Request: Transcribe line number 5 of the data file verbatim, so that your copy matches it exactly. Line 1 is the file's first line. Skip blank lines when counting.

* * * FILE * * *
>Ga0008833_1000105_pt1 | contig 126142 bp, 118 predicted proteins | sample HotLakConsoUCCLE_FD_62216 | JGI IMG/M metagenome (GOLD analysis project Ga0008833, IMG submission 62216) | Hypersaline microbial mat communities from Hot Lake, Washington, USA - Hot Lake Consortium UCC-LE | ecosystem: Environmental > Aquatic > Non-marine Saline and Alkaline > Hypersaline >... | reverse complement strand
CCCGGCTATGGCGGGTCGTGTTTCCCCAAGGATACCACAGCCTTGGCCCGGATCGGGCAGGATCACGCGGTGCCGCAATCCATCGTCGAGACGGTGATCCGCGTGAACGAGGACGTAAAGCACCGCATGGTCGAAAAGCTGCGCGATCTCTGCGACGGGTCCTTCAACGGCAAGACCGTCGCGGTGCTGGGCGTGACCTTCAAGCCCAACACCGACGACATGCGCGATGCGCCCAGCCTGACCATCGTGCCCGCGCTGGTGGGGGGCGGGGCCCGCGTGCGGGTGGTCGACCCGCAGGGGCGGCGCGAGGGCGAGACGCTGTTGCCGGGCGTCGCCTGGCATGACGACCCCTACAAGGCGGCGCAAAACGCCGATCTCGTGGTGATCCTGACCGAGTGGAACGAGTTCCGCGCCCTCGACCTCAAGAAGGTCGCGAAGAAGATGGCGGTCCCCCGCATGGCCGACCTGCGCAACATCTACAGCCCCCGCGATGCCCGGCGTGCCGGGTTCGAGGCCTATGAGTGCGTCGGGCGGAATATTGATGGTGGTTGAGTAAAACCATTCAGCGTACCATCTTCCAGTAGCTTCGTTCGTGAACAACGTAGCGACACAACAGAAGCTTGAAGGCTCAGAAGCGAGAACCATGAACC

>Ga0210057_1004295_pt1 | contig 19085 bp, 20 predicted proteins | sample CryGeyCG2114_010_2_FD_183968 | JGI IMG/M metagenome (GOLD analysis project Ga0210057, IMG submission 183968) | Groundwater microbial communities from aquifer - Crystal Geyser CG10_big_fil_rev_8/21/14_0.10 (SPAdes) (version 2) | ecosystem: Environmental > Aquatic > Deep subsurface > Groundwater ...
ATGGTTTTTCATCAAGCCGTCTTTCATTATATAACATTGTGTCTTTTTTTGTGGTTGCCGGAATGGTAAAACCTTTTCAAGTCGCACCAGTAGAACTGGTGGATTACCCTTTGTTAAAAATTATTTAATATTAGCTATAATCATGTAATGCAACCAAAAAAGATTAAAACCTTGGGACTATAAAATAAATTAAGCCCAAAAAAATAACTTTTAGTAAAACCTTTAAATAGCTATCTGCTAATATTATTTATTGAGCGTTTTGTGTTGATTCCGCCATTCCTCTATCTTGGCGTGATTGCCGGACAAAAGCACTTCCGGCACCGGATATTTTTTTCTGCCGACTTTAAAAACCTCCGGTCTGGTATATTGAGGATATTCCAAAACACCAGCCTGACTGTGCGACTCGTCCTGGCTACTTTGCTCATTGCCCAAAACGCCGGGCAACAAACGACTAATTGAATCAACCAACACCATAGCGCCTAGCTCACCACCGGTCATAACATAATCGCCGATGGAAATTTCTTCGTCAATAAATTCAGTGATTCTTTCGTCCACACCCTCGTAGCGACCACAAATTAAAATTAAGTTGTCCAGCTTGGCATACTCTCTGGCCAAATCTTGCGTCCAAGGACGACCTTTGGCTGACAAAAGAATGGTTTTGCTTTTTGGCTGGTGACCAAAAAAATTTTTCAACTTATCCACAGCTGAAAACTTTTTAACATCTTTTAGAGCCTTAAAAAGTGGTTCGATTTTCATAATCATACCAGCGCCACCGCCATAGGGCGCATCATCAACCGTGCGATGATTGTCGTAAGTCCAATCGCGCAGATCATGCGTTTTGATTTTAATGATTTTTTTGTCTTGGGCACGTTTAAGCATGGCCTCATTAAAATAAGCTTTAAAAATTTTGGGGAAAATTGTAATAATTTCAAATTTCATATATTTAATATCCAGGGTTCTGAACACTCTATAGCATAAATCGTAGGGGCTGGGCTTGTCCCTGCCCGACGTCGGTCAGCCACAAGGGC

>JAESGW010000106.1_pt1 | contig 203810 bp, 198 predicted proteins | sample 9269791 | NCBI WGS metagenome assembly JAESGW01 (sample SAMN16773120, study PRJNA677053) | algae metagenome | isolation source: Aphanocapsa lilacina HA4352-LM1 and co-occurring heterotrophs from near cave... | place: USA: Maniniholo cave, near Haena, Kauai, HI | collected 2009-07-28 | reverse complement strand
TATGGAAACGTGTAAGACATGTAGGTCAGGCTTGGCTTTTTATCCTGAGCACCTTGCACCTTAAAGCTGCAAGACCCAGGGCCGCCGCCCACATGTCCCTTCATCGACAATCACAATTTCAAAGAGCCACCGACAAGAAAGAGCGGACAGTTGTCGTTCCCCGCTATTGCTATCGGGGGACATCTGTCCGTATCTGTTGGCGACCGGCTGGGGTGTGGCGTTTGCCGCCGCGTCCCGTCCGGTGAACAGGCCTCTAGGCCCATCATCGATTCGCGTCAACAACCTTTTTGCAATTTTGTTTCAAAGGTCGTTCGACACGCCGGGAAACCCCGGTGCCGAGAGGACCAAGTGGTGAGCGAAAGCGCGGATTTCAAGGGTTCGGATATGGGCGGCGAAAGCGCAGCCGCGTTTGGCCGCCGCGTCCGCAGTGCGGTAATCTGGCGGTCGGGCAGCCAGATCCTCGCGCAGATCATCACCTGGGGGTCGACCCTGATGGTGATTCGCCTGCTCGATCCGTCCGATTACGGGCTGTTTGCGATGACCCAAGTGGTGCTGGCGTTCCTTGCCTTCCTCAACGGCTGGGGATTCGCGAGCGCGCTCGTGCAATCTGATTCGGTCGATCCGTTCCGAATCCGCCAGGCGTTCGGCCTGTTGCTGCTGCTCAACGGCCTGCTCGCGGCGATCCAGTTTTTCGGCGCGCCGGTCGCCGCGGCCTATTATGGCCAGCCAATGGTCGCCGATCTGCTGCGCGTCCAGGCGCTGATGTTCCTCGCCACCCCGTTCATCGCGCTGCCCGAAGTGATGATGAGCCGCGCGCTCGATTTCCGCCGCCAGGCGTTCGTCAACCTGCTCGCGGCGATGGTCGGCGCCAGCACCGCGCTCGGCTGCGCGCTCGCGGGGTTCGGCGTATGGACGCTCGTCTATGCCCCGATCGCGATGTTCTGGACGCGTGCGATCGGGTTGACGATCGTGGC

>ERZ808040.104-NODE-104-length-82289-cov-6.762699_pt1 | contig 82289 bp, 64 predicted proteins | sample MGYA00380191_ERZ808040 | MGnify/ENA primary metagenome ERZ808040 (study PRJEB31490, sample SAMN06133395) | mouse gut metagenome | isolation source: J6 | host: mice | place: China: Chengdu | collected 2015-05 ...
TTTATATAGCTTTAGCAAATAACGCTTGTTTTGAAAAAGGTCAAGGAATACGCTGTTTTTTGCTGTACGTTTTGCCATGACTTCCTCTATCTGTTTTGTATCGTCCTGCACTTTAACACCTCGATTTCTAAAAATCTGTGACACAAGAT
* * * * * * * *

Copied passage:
>JAESGW010000106.1_pt1 | contig 203810 bp, 198 predicted proteins | sample 9269791 | NCBI WGS metagenome assembly JAESGW01 (sample SAMN16773120, study PRJNA677053) | algae metagenome | isolation source: Aphanocapsa lilacina HA4352-LM1 and co-occurring heterotrophs from near cave... | place: USA: Maniniholo cave, near Haena, Kauai, HI | collected 2009-07-28 | reverse complement strand